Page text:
Dialog Box November 200731 Oct, 2007 By: Cadalyst Staff
Readers have their say.
I read the article, "The Perils of 3D Modeling," in the October 2, 2007, GIS Tech News newsletter. The last paragraph is very true. Lack of knowledge with DTM building can cause erroneous data. Surveyors who didn't take the time to collect the right shots and new users who tried to show that they could complete a project without help have caused me a great deal of pain over the years. The bottom line is: review the surface. Does it look correct? Perhaps with more 3D capabilities, errors will become easier for inexperienced users to spot.
HKM Engineering, Butte, Montana
Keeping Files Clean
Thank you very much for following up on the "Keep Files Clean" tip in the Cadalyst Tips & Tools Weekly newsletter. Many thanks to Michael Cipolla, who reworked his AutoLISP code so that now it combines two steps (purge and delete filters) in just one step in response to my request in the August 20, 2007, issue.
Keep up the good work.
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This letter is in reply to "Customer Service Horror Stories" by Mike Hudspeth, which was published in Cadalyst's October 2007 issue. After such a downtrodden article pointing out many deficiencies of customer service, I thought it would be good to share a positive customer service experience I had recently.
My story begins with a corrupt part file I received from a vendor. I didn't have time to wait for the file to be sent again and hoped there was some workaround. I use IronCAD for all my modeling, so I dialed technical support. I was quickly connected to Kevin, a support specialist with the company. After describing my problem, he immediately connected with me via GoToMeeting and showed me how to switch the imported part's modeling kernel from Parasolid to ACIS. (IronCAD runs on two modeling kernels, so it's possible to switch between the two at any point in design.) I made the change, and -- voila -- it was repaired. Apparently, switching between kernels in IronCAD can heal errors in geometry caused by imprecision. All this took a matter of minutes to resolve. Mr. Hudspeth also claims companies give up when they ask for a file you're having problems with. Again, using IronCAD as an example, there have been many times where I send files and a resolution to my problem is delivered within the week, if not sooner.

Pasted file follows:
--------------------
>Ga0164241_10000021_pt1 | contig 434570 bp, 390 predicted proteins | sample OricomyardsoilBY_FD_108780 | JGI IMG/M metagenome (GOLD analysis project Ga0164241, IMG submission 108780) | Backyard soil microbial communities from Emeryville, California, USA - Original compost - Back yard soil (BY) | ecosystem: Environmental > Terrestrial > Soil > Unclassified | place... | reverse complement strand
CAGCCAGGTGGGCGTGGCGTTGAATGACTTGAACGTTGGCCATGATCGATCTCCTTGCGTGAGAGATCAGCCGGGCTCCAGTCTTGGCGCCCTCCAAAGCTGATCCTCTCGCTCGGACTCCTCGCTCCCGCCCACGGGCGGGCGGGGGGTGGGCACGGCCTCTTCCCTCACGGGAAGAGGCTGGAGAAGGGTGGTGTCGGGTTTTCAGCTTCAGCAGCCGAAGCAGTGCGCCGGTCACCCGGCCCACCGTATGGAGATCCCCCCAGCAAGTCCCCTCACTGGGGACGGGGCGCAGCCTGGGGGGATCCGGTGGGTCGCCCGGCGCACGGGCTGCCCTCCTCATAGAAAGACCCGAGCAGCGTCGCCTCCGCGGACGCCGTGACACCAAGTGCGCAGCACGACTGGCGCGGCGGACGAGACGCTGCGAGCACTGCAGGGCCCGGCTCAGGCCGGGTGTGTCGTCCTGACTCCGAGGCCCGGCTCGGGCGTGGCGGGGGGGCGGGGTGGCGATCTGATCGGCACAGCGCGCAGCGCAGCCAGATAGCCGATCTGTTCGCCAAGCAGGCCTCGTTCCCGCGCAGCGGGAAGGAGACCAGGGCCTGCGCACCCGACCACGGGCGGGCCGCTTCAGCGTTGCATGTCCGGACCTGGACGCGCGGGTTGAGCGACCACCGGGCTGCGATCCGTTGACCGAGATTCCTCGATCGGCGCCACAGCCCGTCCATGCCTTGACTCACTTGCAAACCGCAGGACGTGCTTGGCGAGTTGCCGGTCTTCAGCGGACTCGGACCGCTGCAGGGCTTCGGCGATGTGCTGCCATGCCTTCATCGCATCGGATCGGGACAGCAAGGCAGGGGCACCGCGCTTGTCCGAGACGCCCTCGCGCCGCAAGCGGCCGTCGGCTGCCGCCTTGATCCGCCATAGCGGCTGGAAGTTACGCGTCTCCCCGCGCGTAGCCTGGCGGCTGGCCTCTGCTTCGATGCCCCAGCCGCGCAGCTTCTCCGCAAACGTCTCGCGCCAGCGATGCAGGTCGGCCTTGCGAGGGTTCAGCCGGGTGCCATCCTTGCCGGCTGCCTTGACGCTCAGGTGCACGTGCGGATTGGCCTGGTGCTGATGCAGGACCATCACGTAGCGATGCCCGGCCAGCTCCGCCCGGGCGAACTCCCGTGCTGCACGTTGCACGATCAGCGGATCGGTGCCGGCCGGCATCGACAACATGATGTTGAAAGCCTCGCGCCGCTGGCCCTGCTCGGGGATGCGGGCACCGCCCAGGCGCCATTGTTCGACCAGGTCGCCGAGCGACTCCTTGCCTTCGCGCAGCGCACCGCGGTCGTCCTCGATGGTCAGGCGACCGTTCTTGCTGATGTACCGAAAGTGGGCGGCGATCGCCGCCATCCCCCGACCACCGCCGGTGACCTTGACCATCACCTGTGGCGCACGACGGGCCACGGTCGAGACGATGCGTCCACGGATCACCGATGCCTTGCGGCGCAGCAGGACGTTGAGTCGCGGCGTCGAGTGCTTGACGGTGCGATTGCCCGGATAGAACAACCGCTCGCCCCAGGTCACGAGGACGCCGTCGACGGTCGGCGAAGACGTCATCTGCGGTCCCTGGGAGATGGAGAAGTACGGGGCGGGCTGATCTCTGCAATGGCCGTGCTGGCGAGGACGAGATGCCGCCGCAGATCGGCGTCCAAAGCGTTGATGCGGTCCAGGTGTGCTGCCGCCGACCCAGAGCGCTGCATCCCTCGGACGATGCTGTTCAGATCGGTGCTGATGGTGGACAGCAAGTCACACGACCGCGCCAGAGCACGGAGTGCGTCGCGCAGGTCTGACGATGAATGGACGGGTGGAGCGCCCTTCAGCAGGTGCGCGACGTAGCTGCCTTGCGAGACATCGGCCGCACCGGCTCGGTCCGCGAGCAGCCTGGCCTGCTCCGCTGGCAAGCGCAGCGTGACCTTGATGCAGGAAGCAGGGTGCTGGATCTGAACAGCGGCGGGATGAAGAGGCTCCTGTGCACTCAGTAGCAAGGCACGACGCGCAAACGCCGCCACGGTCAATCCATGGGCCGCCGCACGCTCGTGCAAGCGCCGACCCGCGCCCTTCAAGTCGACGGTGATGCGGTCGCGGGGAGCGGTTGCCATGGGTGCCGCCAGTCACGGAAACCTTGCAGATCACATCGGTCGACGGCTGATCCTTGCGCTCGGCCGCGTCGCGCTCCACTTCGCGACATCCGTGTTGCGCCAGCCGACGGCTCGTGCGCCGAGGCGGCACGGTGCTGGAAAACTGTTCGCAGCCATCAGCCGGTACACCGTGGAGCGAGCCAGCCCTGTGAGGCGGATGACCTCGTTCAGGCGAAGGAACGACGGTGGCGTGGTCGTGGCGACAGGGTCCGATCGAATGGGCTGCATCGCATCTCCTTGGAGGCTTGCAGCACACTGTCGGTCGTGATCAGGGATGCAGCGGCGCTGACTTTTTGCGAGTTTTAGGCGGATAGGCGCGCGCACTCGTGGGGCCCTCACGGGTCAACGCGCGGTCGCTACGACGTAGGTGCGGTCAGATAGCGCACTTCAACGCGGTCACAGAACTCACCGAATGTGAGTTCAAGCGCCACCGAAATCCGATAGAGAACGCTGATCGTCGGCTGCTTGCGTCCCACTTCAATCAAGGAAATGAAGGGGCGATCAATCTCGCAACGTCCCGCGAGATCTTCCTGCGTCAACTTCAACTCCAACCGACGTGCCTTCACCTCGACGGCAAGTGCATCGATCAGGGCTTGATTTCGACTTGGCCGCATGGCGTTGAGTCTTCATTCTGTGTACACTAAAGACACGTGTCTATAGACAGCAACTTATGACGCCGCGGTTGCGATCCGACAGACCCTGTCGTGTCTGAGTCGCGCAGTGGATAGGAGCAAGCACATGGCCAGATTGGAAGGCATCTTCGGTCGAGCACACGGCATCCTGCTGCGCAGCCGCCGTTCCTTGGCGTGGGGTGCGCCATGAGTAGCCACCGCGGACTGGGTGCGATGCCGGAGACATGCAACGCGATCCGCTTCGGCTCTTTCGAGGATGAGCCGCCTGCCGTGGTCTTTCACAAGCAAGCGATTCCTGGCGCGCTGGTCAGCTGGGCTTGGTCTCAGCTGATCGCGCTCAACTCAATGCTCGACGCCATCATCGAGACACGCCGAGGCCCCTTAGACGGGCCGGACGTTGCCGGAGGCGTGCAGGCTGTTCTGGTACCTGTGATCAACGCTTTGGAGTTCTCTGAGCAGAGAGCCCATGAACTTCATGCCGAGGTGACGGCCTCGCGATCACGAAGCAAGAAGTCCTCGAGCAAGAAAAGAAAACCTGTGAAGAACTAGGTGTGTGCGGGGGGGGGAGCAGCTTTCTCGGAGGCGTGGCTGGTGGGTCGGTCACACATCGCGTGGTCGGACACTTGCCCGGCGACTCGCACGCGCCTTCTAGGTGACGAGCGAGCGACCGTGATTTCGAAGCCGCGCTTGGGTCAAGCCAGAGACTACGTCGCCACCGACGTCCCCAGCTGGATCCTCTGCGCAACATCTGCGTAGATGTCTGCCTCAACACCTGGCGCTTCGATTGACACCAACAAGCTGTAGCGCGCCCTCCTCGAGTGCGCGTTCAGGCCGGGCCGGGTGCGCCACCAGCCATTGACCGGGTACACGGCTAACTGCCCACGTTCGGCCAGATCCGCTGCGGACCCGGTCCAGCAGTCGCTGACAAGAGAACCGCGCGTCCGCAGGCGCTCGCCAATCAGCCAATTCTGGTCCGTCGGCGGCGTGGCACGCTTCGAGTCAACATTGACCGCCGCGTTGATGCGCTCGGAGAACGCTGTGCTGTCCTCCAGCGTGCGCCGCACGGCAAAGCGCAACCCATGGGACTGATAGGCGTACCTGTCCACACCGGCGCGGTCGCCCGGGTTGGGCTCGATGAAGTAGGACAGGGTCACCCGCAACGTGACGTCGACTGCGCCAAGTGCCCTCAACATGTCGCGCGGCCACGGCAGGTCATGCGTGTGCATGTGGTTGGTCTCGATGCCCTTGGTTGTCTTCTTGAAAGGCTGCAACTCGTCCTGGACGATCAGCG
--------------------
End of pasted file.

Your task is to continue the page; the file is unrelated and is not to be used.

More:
I agree with Mr. Hudspeth that customer service in the CAD industry (and everywhere else) is an issue, but I would also like to remind readers that many companies still value customer satisfaction. I believe we should all hold companies to high standards when it comes to the dedication they have to paying customers. My experiences with IronCAD give me hope there is still some measure of interest in customer care. They don't rush my calls, they give me one-on-one attention, and they genuinely care about my problem.
Fulham, Hawthorne, California
Mike Hudspeth Responds
Right you are! Overall, my experiences with customer support have been satisfactory to good. But every so often, when you least expect it . . .